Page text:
AWARD_ Milestone 5 Annexure _Open day_
Joint community based review of learnings to
date and Local Facilitator
An open day was arranged at Christine Thobejane’s homestead in Sedawa. The aims of this open day
were as follows:
To provide an opportunity for members form all 6 villages to visit a good working examples of
introduced and implemented innovations and good practices in agroecology and soil and water
To do a group review of learning and implementation to date,
To do a group review of the principles in good practice implementation (five fingers)
To showcase this work to relevant stakeholders including staff form AWARD, other NGO’s
government departments and the Local Municipality and
To provide a learning and mentoring opportunity for Local Facilitators who would be introducing and
talking to the different practices.
(Attendance register attached)
Co-facilitation team: Erna Kruger and Sylvester Selala from Mahlathini, BB Mkhabela and Happy from
AWARD, Trygive Nxumalo from Seeds of Light
-Community members: 60 participants from Botshabelo, Sedawa, Willows, The Okas, Finala and Lepelle. A
number of new participants also joined this session as it was opened to community participation.
NGOs: Lima RDF 3 field workers and 6 local facilitators from Letsitele and Sekororo.
Government: 3 Extension agents for the local Department of Agriculture office confirmed attendance, but
did not arrive. The Local Municipality as well agreed, but failed to send representatives. Three extension
offices arrived from the Venda region (Taung) and participated enthusiastically.
Open day programme/outline
1.Welcome and introductions and Description of the AgriSi programme and implementation to date
2.Five finger outline and review of good practices
3.Small group stations: LF’s hosted a station and described the implementation of various practices.
Physical demonstrations were in place as well as a broad of relevant A4 photographs
a.WATER: line levels, diversion ditches, ridges and furrows, banana basins, mulching
b.TRENCHBEDS: packing of trench beds, mixed cropping, mulching, irrigation using 20l drip
c. TUNNEL: Construction, microclimate creation, planting, mixed cropping and irrigation using
200l drip kit
d.CONSERVATION AGRICULUTRE AND LIQUID MANURE: The three main principles
minimal soil disturbance, soil cover and diversified cropping, planting – including close
spacing, different cropping options including maize, millet, sorghum, legumes and fodder
crops. Different types of animal and plant based liquid manures
Working with learning groups explore the past, present and future of agriculture in a changing environment.
Using a farmer experimentation approach work with local innovations and good practices and introduce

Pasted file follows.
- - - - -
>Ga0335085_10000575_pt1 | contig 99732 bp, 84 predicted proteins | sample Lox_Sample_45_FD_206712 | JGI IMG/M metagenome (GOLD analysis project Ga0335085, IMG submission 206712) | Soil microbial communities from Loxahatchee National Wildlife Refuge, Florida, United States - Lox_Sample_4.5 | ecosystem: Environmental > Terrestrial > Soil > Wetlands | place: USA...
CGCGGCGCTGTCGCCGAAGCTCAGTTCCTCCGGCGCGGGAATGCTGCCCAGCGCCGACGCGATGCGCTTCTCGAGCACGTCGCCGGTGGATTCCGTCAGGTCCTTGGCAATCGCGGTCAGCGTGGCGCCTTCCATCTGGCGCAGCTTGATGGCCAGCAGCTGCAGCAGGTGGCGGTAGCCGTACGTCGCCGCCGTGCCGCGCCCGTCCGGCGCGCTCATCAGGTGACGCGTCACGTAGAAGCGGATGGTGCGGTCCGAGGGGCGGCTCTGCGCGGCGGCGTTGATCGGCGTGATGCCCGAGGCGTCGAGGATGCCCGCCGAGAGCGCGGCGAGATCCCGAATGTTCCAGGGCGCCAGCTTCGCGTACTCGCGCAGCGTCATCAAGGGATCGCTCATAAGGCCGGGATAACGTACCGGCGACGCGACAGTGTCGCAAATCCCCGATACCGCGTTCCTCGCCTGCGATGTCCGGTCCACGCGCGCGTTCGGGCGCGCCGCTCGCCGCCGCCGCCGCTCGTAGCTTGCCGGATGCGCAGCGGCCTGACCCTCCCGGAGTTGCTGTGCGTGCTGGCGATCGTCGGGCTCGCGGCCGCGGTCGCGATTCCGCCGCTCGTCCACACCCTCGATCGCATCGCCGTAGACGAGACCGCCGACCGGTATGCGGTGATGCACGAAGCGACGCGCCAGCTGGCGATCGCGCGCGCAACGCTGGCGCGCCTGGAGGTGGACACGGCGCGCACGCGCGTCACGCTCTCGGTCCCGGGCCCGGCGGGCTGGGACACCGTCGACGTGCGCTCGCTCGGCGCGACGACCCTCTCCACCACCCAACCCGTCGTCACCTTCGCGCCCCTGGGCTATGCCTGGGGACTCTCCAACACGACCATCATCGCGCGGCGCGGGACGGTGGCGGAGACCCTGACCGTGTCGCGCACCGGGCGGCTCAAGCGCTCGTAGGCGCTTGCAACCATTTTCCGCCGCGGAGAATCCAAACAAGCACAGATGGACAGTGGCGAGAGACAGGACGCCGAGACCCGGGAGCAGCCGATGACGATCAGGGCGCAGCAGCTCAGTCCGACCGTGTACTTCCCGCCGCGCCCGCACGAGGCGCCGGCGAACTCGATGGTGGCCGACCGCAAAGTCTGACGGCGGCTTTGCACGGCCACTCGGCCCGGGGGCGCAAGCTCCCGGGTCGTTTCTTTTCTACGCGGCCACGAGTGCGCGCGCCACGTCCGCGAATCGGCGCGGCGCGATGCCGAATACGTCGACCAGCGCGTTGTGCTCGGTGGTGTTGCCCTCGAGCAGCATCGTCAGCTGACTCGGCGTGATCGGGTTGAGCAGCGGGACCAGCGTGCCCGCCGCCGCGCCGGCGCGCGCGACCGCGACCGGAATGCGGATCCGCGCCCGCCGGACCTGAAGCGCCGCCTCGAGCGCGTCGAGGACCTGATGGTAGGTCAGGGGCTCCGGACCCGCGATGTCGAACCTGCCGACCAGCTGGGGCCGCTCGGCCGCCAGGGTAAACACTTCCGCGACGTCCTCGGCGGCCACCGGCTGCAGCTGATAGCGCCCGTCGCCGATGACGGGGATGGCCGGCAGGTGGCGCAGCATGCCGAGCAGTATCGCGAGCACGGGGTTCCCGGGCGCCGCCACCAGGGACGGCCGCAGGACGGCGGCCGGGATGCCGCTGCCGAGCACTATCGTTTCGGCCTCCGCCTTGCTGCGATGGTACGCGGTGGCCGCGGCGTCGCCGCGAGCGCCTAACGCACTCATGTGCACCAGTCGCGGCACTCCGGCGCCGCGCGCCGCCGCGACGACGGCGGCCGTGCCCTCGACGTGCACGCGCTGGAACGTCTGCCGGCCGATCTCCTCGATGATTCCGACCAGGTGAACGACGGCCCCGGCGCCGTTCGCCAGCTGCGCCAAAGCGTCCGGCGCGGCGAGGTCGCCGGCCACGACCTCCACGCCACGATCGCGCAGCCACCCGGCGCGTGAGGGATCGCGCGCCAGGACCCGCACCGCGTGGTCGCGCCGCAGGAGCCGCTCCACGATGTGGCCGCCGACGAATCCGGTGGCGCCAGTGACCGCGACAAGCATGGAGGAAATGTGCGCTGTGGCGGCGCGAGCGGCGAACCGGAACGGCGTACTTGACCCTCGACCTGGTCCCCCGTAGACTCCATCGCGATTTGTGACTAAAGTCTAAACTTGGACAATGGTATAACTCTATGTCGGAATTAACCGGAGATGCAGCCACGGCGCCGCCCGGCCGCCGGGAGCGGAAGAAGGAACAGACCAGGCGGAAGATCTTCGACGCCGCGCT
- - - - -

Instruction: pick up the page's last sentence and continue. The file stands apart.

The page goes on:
further innovations in soil and water conservation (e.g. diversion ditches), intensive homestead food
production using agroecological principles(e.g. trench beds and mulching) and climate smart adaptations
(e.g. tunnels and drip kits). Also, in these learning groups undertake collaborative activities in soil and water
conservation that would benefit householders (e.g. run-off and erosion control along the roads and verges
close to the homesteads).
2.Five fingers review of good practices
The definition of the five fingers as broad principles in good practice for climate change adaptation was
reviewedwith the group. Participants names the five fingers (easily!!) and gave a few brief examples of
what they meant
Good practices were elicited from the group and then assessed using the traffic light method for how well
they are being implemented by the groups in each village.
We arranged the scale as follows:
RED_ We know about this but have not done very much
YELLOW_ We have started implementing these practices, or a few individuals already use these,
but there is room for expansion
GREEN_ These practices are implemented by most of the participants.
The table below describes the outcomes of this exercise, participants were fully engaged and thoroughly
enjoyed this process.
Note 1: The percentages in the last column comes from a hand count of participants present who have implemented the practices.
This is indicative only as there were community members present who have as yet not been involved as well as a number of
Note 2: Light grey blocks in the practices column denote those where participants felt more input and
mentoring would still need to be provided.
Cut off drains and swales
Not yet implemented
by most participants
Greywater (filtration, use)
Organic matter (incorporation in soil)-
leaves, bones, woodchips etc buried to
increase water holding and fertility
Saving water; Rainwater harvesting in
drums, management of leaks of
communal stand pipes, no longer letting
irrigation water run 24/7 - Lepelle
involved in some way
in saving water
Banana basins and circles
Strip cropping (aloes, sisal) and planting
grass to reduce run-off
Contours- water flow for collection
Not yet implemented
Ridges and furrows-planting of crops on
ridges; sweet potato, sunflowers…
Sacks with sand for rehabilitation of
Planting in basins, mulching and direct
watering of basins only
Close spacing in field crops and
~20% - Not everyone
agreed with this
Planting to provide afternoon shade and
~22% - Not everyone
agreed with this
Crop rotation and intercropping